I found that the best strategy was to utilize Career Services, emphasize your passion regardless of its relevance to the job, and, most importantly, work on interpersonal communication and the ability to engage in small talk to develop relationships. 

In addition to campus-wide programs like Career Servies, to help facilitate the process of getting prepared for your first internship, the Michigan Tech College of Business has a program called Professional Blueprint. It is a series of steps and resources to guide you toward reaching your dream career. Plus, as you progress through the Blueprint, you earn College of Business swag and get an honors cord to wear at commencement!

I am glad I took advantage of every opportunity available to me. Michigan Tech prepares you not only in the classroom but through a variety of career experiences. There is no doubt you will be ready to create the future after leaving Michigan Tech!

It’s Okay to Be Undecided

by Emma Melchiori

As a huge pack of new Huskies joins the Michigan Tech family this fall, I am finding myself reflecting on the beginning of my journey at Michigan Tech, and particularly, the uncertainty I felt surrounding my major. It did not take me long to realize that engineering was not for me, and I was worried that it was not a good thing to feel this way.

If any new Huskies are reading this, I am here to tell you: it is okay to not feel settled in the major that you chose when deciding to come to MTU. If you feel like you made the wrong decision, do not panic. There is more than enough time for you to switch your major and make any changes necessary to ensure that you will get the right education for what you WANT to do!

Two students eating
That’s me, on the right, just beginning my journey in business last year

When applying to Michigan Tech, I applied into environmental engineering and shortly before classes started in the fall, I switched my major to engineering management because after finishing out my senior year of high school, I knew I wanted to do business as part of my career. After my first week of classes, I figured out that engineering was just not something that I was interested in. This is when I discovered the general business pathway within the School of Business and Economics. Although you cannot graduate with the major of general business, it has helped me to immerse myself in all sorts of different business classes to find out exactly which business path I want to travel down. It’s the perfect placeholder for a major if you know you want to end up in some field of business, but you aren’t sure exactly which one yet.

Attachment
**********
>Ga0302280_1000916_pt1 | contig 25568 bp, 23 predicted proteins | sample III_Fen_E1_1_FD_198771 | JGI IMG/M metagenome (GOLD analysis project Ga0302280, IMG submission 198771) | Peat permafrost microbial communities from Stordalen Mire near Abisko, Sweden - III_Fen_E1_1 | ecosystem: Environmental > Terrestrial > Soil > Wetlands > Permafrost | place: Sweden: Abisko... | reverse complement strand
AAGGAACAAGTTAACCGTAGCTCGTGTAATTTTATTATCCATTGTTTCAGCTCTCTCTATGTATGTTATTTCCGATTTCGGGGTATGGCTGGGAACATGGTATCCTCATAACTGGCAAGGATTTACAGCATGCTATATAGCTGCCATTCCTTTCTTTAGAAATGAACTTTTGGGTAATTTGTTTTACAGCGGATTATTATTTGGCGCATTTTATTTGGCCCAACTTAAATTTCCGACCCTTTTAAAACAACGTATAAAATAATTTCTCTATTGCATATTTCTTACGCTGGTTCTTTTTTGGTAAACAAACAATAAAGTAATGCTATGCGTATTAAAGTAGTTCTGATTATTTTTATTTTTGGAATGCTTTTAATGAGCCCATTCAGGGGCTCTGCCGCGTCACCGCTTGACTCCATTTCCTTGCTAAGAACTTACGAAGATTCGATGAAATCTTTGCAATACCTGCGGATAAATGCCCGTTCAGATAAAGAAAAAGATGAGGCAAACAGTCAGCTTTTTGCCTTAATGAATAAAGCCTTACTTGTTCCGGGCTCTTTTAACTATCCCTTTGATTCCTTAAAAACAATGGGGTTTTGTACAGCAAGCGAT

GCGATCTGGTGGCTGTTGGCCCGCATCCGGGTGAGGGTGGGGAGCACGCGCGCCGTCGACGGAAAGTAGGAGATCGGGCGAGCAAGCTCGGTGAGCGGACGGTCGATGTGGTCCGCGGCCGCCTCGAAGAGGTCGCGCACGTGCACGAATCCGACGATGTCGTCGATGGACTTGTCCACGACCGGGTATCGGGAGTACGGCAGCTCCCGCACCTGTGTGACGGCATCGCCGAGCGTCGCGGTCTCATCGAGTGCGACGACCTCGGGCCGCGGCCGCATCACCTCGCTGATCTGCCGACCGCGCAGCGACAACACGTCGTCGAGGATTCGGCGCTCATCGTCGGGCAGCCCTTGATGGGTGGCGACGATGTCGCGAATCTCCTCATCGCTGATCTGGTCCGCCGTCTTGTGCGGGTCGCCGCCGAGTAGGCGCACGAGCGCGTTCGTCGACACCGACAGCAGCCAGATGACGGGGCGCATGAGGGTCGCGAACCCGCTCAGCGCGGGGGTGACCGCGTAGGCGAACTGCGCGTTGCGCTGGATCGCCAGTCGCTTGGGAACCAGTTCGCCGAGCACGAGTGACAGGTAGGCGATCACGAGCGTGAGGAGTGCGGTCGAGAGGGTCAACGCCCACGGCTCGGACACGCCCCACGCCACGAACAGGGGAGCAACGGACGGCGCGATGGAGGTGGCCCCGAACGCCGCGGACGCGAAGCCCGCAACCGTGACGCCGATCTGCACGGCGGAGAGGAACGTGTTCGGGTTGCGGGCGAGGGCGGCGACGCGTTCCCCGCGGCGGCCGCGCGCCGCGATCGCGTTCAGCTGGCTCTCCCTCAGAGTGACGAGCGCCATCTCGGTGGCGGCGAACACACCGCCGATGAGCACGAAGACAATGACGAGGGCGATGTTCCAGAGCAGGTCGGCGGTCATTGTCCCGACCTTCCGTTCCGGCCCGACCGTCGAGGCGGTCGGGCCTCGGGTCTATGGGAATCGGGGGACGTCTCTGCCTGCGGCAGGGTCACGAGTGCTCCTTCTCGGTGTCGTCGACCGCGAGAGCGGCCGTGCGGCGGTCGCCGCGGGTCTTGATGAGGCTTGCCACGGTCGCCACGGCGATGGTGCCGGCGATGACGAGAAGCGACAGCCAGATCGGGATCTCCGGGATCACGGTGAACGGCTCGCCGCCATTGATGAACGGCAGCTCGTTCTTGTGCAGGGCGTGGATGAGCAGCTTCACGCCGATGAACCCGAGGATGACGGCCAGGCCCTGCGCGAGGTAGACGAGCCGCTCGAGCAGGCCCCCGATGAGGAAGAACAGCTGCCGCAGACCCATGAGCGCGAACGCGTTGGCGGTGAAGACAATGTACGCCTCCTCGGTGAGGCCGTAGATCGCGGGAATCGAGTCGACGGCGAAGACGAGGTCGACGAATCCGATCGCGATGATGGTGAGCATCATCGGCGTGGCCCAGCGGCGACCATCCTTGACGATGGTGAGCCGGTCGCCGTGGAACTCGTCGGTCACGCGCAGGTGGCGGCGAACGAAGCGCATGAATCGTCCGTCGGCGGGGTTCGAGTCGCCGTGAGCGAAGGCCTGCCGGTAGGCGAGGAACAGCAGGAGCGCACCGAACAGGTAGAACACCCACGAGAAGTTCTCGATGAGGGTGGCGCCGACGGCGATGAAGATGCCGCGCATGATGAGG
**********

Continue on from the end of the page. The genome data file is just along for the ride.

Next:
And remember, it is okay to be unsure!

Through general business, I have taken different business courses already and there are many more to come, of course, as I am a sophomore here now. So far, I have taken a liking to accounting, and am planning to declare my major in accounting soon. Other courses that I have enjoyed surround topics like economics and marketing. Some of these business courses can fill elective slots as well, so if you are simply curious as to what a business course might have to offer but do not want to declare a major in the School of Business and Economics just yet, why not take a business course and see what it is all about? It certainly can’t hurt! Maybe it could lead to a minor in business?

The thing that really sparked my excitement for accounting was the internship this past summer with an environmental engineering firm in my hometown of Marquette, Michigan. I was an accounting intern at a company called TriMedia Environmental and Engineering Services. It was a great learning experience for me, and I was able to do hands-on projects and tasks, which gave me a preview of what an entry-level job in accounting might look like. For these reasons, I urge anyone who wants real-world learning and a view into what a career in their field might look like to seek out an internship. For me, this experience sold me on accounting and helped me to envision what I want my future to look like.

If you are thinking of changing your major, my best advice to you would be to do the necessary exploring to find out what you love to do and chase that. I would rather be pursuing a major that I love than pursuing something that I will be kind of happy with. It might feel scary to abandon a major that you have declared for yourself, but from personal experience, I am much happier now that I have found accounting, and I believe you can find the perfect major for yourself, too!

Discover the business major that’s right for you. Take our online business major assessment now.